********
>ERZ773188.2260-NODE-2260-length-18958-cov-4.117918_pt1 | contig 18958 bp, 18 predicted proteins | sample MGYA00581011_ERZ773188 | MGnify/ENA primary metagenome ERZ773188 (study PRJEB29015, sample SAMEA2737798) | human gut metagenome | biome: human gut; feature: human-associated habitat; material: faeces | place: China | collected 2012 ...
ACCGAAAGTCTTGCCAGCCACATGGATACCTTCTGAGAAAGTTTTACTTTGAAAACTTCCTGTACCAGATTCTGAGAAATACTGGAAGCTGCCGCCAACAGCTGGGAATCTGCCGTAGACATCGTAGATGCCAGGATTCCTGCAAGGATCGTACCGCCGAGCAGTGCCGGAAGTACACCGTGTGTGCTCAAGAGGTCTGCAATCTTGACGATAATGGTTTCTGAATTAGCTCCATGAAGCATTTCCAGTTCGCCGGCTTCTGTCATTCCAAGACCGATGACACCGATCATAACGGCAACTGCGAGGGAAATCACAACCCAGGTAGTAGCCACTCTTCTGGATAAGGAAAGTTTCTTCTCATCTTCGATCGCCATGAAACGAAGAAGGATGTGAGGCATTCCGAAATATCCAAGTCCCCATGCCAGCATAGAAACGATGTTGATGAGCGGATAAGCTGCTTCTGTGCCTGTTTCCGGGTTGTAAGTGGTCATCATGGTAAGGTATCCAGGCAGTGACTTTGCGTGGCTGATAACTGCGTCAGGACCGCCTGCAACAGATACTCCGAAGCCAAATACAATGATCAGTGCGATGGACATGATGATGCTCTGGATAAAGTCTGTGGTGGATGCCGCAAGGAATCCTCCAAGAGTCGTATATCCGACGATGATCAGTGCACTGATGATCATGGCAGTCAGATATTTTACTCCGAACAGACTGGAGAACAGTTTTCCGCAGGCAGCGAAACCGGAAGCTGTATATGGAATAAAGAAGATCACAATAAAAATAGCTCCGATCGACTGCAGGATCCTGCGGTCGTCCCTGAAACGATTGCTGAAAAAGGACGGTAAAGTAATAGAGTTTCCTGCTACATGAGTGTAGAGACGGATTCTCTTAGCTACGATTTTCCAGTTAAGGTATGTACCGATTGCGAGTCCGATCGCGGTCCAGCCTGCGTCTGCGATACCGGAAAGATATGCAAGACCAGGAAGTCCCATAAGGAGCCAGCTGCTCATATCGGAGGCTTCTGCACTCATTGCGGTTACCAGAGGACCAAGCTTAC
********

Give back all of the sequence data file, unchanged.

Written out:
>ERZ773188.2260-NODE-2260-length-18958-cov-4.117918_pt1 | contig 18958 bp, 18 predicted proteins | sample MGYA00581011_ERZ773188 | MGnify/ENA primary metagenome ERZ773188 (study PRJEB29015, sample SAMEA2737798) | human gut metagenome | biome: human gut; feature: human-associated habitat; material: faeces | place: China | collected 2012 ...
ACCGAAAGTCTTGCCAGCCACATGGATACCTTCTGAGAAAGTTTTACTTTGAAAACTTCCTGTACCAGATTCTGAGAAATACTGGAAGCTGCCGCCAACAGCTGGGAATCTGCCGTAGACATCGTAGATGCCAGGATTCCTGCAAGGATCGTACCGCCGAGCAGTGCCGGAAGTACACCGTGTGTGCTCAAGAGGTCTGCAATCTTGACGATAATGGTTTCTGAATTAGCTCCATGAAGCATTTCCAGTTCGCCGGCTTCTGTCATTCCAAGACCGATGACACCGATCATAACGGCAACTGCGAGGGAAATCACAACCCAGGTAGTAGCCACTCTTCTGGATAAGGAAAGTTTCTTCTCATCTTCGATCGCCATGAAACGAAGAAGGATGTGAGGCATTCCGAAATATCCAAGTCCCCATGCCAGCATAGAAACGATGTTGATGAGCGGATAAGCTGCTTCTGTGCCTGTTTCCGGGTTGTAAGTGGTCATCATGGTAAGGTATCCAGGCAGTGACTTTGCGTGGCTGATAACTGCGTCAGGACCGCCTGCAACAGATACTCCGAAGCCAAATACAATGATCAGTGCGATGGACATGATGATGCTCTGGATAAAGTCTGTGGTGGATGCCGCAAGGAATCCTCCAAGAGTCGTATATCCGACGATGATCAGTGCACTGATGATCATGGCAGTCAGATATTTTACTCCGAACAGACTGGAGAACAGTTTTCCGCAGGCAGCGAAACCGGAAGCTGTATATGGAATAAAGAAGATCACAATAAAAATAGCTCCGATCGACTGCAGGATCCTGCGGTCGTCCCTGAAACGATTGCTGAAAAAGGACGGTAAAGTAATAGAGTTTCCTGCTACATGAGTGTAGAGACGGATTCTCTTAGCTACGATTTTCCAGTTAAGGTATGTACCGATTGCGAGTCCGATCGCGGTCCAGCCTGCGTCTGCGATACCGGAAAGATATGCAAGACCAGGAAGTCCCATAAGGAGCCAGCTGCTCATATCGGAGGCTTCTGCACTCATTGCGGTTACCAGAGGACCAAGCTTAC